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Dry Spotted Tail Creek wetland project receives $200K | KRVN Radio

Dry Spotted Tail Creek wetland project receives $200K

Dry Spotted Tail Creek wetland project receives $200K
The new course the creek will take once the renovations are made at Dry Spotted Tail Creek west of Mitchell. Courtesy Photo

The project is important for all of us, the creek is a barometer of water quality and environmental quality here in our area.

- John Morgan, president, Chasing Rainbows Chapter

A four year vision is finally coming to fruition, as the Nebraska Trout Unlimited Chapter 710, recently received $200,000 from the Nebraska Environmental Trust for the “Dry Spotted Tail Creek and Wetland Project.”

The project actually began with Ducks Unlimited approaching the Nebraska trout chapter.

“The area the stream runs through is de-watered by how much the stream has incised itself into the ground,” said Mark van Roojen, past president of the Nebraska Trout Unlimited Chapter 710. “So, instead of making it wetter, it’s actually draining the area there near the river.”

This has had an adverse effect on the surrounding prairie and wetland communities. Ducks Unlimited was looking to raise the water level and asked the Nebraska trout chapter to partner with them.

The first grant application the trout chapter put together was rejected, but they picked up another partner in the Nebraska Game and Parks.

To have “boots on the ground” in the area, van Roojen said they looked for members in western Nebraska, which formed the Western Nebraska Trout Unlimited Chapter, known as, the Chasing Rainbows Chapter.

The Dry Spotted Tail Creek’s current channel’s fast moving flows prevent upstream passage for many aquatic life forms, especially small-bodied fishes. Even strong swimming trout no longer reside in the stretch and move quickly through the area rather than use it as holding habitat.

“We know that historically these streams had held trout,” said John Morgan of Mitchell and president of the Chasing Rainbows Chapter. “And it still feels like we can provide satisfactory trout habitat and work with the local landowners to satisfy their use needs as well.”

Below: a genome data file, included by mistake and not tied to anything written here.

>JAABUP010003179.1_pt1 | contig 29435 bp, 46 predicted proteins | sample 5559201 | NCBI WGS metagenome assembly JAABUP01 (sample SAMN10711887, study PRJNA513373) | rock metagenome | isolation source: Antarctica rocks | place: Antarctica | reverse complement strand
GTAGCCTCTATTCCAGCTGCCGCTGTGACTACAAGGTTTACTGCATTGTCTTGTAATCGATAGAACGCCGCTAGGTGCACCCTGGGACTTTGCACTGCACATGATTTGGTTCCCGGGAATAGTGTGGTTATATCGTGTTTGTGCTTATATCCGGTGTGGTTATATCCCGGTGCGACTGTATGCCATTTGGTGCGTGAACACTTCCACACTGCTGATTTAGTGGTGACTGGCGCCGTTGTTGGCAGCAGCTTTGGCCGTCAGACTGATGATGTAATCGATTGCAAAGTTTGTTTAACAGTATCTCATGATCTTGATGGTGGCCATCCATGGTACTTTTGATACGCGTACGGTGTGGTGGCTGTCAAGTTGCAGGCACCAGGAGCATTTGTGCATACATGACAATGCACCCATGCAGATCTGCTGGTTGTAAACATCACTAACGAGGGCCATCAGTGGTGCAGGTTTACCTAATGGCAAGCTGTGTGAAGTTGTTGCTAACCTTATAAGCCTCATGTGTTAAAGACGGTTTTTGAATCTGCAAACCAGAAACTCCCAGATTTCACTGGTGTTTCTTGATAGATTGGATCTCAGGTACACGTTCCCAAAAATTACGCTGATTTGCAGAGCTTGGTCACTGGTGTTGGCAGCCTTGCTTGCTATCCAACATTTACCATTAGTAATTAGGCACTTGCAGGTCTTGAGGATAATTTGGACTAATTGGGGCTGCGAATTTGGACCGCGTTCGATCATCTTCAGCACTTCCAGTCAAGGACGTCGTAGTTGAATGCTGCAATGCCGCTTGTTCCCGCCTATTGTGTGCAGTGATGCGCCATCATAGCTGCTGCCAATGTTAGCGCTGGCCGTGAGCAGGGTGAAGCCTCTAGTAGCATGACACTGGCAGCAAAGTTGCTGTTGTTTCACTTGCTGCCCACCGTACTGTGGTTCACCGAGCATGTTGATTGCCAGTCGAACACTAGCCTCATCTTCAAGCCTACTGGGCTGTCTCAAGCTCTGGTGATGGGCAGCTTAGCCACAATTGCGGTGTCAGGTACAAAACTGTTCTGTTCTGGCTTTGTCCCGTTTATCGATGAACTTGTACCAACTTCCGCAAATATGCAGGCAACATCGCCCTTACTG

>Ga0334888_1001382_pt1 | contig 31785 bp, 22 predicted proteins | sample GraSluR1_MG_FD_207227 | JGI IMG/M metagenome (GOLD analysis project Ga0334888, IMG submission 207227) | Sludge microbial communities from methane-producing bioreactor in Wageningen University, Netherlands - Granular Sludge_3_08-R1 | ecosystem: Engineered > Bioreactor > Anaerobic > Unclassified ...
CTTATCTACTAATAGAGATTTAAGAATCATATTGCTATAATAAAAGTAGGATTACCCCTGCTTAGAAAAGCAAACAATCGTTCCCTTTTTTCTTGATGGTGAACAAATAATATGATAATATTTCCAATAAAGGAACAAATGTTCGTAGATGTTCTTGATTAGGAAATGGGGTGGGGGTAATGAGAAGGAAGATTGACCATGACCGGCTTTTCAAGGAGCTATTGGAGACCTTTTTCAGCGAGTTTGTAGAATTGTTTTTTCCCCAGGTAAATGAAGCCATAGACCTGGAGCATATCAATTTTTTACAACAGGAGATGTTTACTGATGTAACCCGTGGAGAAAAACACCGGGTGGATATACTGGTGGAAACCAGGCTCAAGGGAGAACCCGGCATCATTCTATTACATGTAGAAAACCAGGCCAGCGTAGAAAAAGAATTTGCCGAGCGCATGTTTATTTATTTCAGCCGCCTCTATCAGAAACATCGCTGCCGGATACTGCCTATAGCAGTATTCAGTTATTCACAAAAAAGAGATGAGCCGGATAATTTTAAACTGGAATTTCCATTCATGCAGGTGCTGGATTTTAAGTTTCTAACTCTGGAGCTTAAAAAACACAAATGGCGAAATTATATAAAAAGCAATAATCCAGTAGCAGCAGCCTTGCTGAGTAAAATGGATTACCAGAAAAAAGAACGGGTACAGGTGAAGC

In submitting an application for the Nebraska Environmental Trust grant the trout chapter hired engineers to draw up plans on how the river would transform to a more meandering course through the wetlands area for a more natural stream habitat for the fish and other wildlife.

“The project is important for all of us, the creek is a barometer of water quality and environmental quality here in our area,” Morgan said.

The project, which is expected to take a couple of years before completion will not affect the current trout in the river. It will also allow for environmental education for the Mitchell High School students and Boy Scout Troop 13, who will be helping with the project.

The trust’s grant and Nebraska Trout Unlimited’s own contributions will be supplemented with contributions from Western Nebraska’s “Chasing Rainbows” chapter of Trout Unlimited and from TU’s national Embrace-A-Stream program, as well as generous contributions from the Nebraska Game and Parks Commission, Ducks Unlimited, Pheasants Forever, Scottsbluff Scout Troop 13 and landowners Platter River Basin Environments.

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